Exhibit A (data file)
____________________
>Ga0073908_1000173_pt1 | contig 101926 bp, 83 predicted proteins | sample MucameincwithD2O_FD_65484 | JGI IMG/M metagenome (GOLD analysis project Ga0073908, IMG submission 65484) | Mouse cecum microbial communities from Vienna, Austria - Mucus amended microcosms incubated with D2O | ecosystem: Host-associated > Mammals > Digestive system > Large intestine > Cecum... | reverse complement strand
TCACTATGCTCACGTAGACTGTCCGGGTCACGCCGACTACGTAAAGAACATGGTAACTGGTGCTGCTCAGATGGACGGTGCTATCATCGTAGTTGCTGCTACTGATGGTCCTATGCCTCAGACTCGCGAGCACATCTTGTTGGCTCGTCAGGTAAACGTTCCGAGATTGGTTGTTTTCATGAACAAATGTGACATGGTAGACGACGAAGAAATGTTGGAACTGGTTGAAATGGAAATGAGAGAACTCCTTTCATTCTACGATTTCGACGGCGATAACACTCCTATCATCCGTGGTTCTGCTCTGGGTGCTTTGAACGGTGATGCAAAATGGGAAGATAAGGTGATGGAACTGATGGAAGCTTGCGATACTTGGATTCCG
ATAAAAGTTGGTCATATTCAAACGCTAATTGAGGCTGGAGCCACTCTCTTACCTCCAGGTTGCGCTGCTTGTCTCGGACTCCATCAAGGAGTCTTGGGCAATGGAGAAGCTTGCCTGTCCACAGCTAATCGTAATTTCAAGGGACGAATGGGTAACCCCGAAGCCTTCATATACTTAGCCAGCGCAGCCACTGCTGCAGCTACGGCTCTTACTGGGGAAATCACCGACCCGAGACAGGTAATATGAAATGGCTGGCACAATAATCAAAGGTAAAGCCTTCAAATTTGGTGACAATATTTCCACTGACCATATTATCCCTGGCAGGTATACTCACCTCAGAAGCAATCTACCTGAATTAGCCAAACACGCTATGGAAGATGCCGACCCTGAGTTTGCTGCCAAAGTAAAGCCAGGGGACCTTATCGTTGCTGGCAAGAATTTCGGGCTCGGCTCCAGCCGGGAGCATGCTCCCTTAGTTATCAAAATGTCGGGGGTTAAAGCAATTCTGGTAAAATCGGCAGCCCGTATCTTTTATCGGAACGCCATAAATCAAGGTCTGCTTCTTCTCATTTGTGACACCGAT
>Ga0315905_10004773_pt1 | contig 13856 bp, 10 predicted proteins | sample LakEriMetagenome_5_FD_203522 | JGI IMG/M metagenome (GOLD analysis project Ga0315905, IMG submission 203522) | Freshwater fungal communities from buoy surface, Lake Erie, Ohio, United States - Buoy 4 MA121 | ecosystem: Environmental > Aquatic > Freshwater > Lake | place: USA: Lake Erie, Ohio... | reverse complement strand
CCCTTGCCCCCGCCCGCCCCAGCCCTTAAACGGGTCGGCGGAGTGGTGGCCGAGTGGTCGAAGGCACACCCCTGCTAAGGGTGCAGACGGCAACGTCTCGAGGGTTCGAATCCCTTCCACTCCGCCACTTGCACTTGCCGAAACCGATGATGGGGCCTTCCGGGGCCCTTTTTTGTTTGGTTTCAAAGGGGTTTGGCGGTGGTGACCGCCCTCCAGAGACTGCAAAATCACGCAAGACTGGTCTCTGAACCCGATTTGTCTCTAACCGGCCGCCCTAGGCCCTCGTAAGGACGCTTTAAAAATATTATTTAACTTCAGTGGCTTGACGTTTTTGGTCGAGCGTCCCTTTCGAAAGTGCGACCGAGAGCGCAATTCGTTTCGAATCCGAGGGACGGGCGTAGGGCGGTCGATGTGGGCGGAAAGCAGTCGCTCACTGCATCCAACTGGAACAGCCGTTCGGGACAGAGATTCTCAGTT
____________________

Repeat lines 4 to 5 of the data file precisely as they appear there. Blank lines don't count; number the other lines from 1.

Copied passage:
>Ga0315905_10004773_pt1 | contig 13856 bp, 10 predicted proteins | sample LakEriMetagenome_5_FD_203522 | JGI IMG/M metagenome (GOLD analysis project Ga0315905, IMG submission 203522) | Freshwater fungal communities from buoy surface, Lake Erie, Ohio, United States - Buoy 4 MA121 | ecosystem: Environmental > Aquatic > Freshwater > Lake | place: USA: Lake Erie, Ohio... | reverse complement strand
CCCTTGCCCCCGCCCGCCCCAGCCCTTAAACGGGTCGGCGGAGTGGTGGCCGAGTGGTCGAAGGCACACCCCTGCTAAGGGTGCAGACGGCAACGTCTCGAGGGTTCGAATCCCTTCCACTCCGCCACTTGCACTTGCCGAAACCGATGATGGGGCCTTCCGGGGCCCTTTTTTGTTTGGTTTCAAAGGGGTTTGGCGGTGGTGACCGCCCTCCAGAGACTGCAAAATCACGCAAGACTGGTCTCTGAACCCGATTTGTCTCTAACCGGCCGCCCTAGGCCCTCGTAAGGACGCTTTAAAAATATTATTTAACTTCAGTGGCTTGACGTTTTTGGTCGAGCGTCCCTTTCGAAAGTGCGACCGAGAGCGCAATTCGTTTCGAATCCGAGGGACGGGCGTAGGGCGGTCGATGTGGGCGGAAAGCAGTCGCTCACTGCATCCAACTGGAACAGCCGTTCGGGACAGAGATTCTCAGTT